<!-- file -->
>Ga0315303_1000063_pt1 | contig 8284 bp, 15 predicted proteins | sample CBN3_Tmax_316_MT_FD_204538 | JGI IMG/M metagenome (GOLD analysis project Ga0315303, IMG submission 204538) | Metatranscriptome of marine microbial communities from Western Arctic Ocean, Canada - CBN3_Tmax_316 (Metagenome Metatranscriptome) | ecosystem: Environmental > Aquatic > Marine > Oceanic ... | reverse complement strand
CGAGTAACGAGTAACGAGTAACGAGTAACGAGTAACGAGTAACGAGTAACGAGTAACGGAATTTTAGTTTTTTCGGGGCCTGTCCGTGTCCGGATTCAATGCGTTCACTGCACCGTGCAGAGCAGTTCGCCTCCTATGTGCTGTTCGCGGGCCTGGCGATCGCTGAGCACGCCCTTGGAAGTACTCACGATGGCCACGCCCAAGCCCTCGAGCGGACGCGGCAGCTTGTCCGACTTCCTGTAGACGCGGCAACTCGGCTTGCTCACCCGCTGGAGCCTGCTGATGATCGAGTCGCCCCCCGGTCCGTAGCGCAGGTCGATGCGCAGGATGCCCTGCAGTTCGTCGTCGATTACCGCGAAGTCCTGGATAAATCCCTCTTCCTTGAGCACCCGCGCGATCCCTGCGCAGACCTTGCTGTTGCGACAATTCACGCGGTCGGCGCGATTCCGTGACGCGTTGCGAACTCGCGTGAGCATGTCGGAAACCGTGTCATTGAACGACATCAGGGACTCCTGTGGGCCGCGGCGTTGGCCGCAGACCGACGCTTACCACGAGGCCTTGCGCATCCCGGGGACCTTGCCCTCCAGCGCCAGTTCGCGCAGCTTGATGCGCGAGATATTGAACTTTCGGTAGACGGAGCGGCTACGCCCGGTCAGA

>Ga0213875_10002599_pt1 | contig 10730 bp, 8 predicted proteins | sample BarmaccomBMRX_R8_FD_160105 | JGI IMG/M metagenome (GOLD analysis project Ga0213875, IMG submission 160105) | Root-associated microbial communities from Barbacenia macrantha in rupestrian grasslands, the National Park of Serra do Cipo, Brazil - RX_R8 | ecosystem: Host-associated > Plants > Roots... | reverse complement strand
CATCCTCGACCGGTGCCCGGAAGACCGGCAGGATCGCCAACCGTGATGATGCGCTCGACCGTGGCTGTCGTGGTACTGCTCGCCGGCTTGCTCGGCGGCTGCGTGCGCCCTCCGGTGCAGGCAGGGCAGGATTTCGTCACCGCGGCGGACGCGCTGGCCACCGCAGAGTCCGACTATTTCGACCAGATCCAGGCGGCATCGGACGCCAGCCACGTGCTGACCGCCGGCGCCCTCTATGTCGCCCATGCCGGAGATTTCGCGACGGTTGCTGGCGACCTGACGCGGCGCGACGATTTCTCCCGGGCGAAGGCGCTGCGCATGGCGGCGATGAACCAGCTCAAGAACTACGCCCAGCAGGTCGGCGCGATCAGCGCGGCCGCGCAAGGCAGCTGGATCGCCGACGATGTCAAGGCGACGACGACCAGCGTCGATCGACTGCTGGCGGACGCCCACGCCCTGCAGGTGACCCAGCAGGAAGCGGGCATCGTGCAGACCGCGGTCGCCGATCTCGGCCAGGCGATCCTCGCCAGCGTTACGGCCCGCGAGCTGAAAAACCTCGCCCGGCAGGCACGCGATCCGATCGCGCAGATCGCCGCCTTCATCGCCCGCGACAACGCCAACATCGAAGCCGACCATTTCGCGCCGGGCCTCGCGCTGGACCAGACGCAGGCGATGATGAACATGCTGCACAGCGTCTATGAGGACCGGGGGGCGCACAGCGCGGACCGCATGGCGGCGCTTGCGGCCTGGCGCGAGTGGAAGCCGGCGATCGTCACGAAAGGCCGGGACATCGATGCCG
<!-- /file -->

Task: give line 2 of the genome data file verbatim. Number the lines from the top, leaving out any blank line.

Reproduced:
CGAGTAACGAGTAACGAGTAACGAGTAACGAGTAACGAGTAACGAGTAACGAGTAACGGAATTTTAGTTTTTTCGGGGCCTGTCCGTGTCCGGATTCAATGCGTTCACTGCACCGTGCAGAGCAGTTCGCCTCCTATGTGCTGTTCGCGGGCCTGGCGATCGCTGAGCACGCCCTTGGAAGTACTCACGATGGCCACGCCCAAGCCCTCGAGCGGACGCGGCAGCTTGTCCGACTTCCTGTAGACGCGGCAACTCGGCTTGCTCACCCGCTGGAGCCTGCTGATGATCGAGTCGCCCCCCGGTCCGTAGCGCAGGTCGATGCGCAGGATGCCCTGCAGTTCGTCGTCGATTACCGCGAAGTCCTGGATAAATCCCTCTTCCTTGAGCACCCGCGCGATCCCTGCGCAGACCTTGCTGTTGCGACAATTCACGCGGTCGGCGCGATTCCGTGACGCGTTGCGAACTCGCGTGAGCATGTCGGAAACCGTGTCATTGAACGACATCAGGGACTCCTGTGGGCCGCGGCGTTGGCCGCAGACCGACGCTTACCACGAGGCCTTGCGCATCCCGGGGACCTTGCCCTCCAGCGCCAGTTCGCGCAGCTTGATGCGCGAGATATTGAACTTTCGGTAGACGGAGCGGCTACGCCCGGTCAGA